Sir. G. W. FOWLER (King's, N.B.).
When the hour for Private Bills expired on Wednesday last, I was pointing out the advisability of extending the proposed branch line of the Grand Trunk Pacific to St. John by way of the St. John river valley rather than by the proposed route by Oliipman. The advantages which I stated existed in 261
favour of the former route were that it would be much shorter than the proposed route by way of Chipman, very much shorter to the nearest Atlantic port, and at the same time the grades would be very much easier than could possibly be obtained for the route by way of Chipman. I pointed out that the Chipman route would carry the road to the interior part of the province of New Brunswick, that part which forms the watershed of the rivers Tobique and Mira-michi, and that that part of the country is very rugged and mountainous, and abounds in lakes, which would necessitate very wide detours, thereby largely increasing the mileage. It is beyond question the fact that the road, if carried by way of Chipman, would be at least 50 or 60 miles longer than by the St. John river valley route. Going from Edmundston the road would be shortened by not following the western sweep of the St. John river from that point to Fredericton, but striking off and making a straight line direct from Edmundston to Fredericton, and then following the valley of the river down to the city of St. John. This would give not only a much shorter line than the proposed line, but very much easier grades, which is the most important consideration perhaps in selecting a line for the transcontinental railway. The grades upon the other route proposed would be very difficult indeed, and much greater than they are at the present time upon the line of the Intercolonial. I do not suppose, Mr. Speaker, it is necessary for me to dwell any longer on these points at this stage. If we may judge from appearances, it is evidently the intention of the government to force this route by the way of Chipman. It is said to be by way of Chipman, but, as a matter of fact, following the route outlined by the Prime Minister, the main line will run some 30 miles from Chipman, which, of course, will place St. John at a still greater disadvantage than if the route went direct to Chipman. But the interests of St. John do not appear to be much considered by this government, nor do I think the interests of the country generally appear to be very much considered, because in considering the interests of St. John the government would be at the same time considering the best interests of the country with respect to this transcontinental railway. I therefore move this amendment :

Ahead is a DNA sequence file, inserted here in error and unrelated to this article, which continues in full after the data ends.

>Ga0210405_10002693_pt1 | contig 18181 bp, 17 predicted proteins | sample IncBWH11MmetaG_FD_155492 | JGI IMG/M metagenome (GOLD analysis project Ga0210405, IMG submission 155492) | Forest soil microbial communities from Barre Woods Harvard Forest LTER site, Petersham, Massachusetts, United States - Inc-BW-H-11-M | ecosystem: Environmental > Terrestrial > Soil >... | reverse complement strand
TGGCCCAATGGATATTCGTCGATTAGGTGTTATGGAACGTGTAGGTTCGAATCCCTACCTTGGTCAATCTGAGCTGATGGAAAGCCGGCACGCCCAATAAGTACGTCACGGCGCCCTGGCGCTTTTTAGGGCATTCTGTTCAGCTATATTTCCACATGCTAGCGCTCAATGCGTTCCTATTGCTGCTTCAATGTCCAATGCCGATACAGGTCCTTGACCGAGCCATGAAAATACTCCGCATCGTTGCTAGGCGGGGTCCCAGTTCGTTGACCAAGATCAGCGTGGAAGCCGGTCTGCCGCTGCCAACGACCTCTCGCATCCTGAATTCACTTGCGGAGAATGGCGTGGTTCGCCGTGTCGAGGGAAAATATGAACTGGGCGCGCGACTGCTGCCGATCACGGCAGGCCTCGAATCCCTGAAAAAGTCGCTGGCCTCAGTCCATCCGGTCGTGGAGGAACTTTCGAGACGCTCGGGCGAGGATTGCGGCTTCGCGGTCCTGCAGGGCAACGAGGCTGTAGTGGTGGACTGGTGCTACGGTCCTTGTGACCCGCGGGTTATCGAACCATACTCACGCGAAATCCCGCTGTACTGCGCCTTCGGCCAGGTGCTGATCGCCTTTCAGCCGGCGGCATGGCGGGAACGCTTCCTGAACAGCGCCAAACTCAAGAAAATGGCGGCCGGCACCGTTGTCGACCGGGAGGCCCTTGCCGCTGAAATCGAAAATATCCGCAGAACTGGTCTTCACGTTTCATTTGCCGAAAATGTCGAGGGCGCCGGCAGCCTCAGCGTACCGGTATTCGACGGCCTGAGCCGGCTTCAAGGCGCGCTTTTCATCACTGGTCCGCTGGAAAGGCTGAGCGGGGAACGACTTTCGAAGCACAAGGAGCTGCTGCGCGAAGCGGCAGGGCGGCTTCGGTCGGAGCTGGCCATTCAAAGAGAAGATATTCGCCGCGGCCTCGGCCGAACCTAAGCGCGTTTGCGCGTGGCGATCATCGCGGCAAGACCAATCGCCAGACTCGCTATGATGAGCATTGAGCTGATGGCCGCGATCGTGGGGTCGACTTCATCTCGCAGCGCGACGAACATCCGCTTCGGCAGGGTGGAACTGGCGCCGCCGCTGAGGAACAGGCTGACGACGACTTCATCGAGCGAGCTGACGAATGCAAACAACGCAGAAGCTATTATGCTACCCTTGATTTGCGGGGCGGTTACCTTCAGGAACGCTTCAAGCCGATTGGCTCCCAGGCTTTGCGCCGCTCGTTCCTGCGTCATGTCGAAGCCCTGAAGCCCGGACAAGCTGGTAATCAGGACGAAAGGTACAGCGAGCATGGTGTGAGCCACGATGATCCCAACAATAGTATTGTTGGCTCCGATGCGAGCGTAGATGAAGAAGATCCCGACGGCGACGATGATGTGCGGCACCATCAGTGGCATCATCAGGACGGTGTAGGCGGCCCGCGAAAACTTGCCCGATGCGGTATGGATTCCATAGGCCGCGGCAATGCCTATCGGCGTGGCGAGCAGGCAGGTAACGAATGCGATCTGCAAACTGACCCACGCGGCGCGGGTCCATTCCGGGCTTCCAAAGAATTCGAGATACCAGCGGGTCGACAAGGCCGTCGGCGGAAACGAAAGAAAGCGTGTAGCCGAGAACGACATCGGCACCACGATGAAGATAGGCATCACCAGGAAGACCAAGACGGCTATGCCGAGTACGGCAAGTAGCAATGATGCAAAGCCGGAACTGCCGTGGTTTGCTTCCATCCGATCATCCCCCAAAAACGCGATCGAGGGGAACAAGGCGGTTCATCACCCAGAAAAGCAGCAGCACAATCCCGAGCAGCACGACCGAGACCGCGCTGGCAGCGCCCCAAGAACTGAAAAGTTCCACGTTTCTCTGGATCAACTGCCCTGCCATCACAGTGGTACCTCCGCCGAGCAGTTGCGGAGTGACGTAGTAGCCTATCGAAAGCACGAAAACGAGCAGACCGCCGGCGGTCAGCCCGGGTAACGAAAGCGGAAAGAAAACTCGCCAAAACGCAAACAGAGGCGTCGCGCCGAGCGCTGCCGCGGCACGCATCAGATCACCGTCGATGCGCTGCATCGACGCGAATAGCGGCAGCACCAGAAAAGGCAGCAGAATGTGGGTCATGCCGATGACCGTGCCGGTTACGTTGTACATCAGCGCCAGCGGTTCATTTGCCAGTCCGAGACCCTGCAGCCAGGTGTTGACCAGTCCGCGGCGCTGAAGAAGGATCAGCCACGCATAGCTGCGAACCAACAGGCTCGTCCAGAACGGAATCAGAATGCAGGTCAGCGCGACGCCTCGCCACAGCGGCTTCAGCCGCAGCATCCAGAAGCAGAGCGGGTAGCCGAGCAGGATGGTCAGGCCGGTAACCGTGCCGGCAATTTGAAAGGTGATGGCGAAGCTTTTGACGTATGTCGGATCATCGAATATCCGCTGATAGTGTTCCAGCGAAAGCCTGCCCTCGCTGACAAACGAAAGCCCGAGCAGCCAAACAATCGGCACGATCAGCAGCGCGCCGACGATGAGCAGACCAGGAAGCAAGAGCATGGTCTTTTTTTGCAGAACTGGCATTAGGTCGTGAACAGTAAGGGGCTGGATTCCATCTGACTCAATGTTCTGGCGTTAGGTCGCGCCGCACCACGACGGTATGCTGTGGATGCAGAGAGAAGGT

That the said Bill be referred back to the Committee of the Whole, with instructions that they have power to amend the same by providing that a branch line be built from the proposed main 'trunk tine of the Grand Trunk Pacific Railway, beginning at a point at or near where said trunk tine orosseis the Nashwaak river, and thence extending, by way of Fredericton and the valley of the Sit. John river, to St. John city.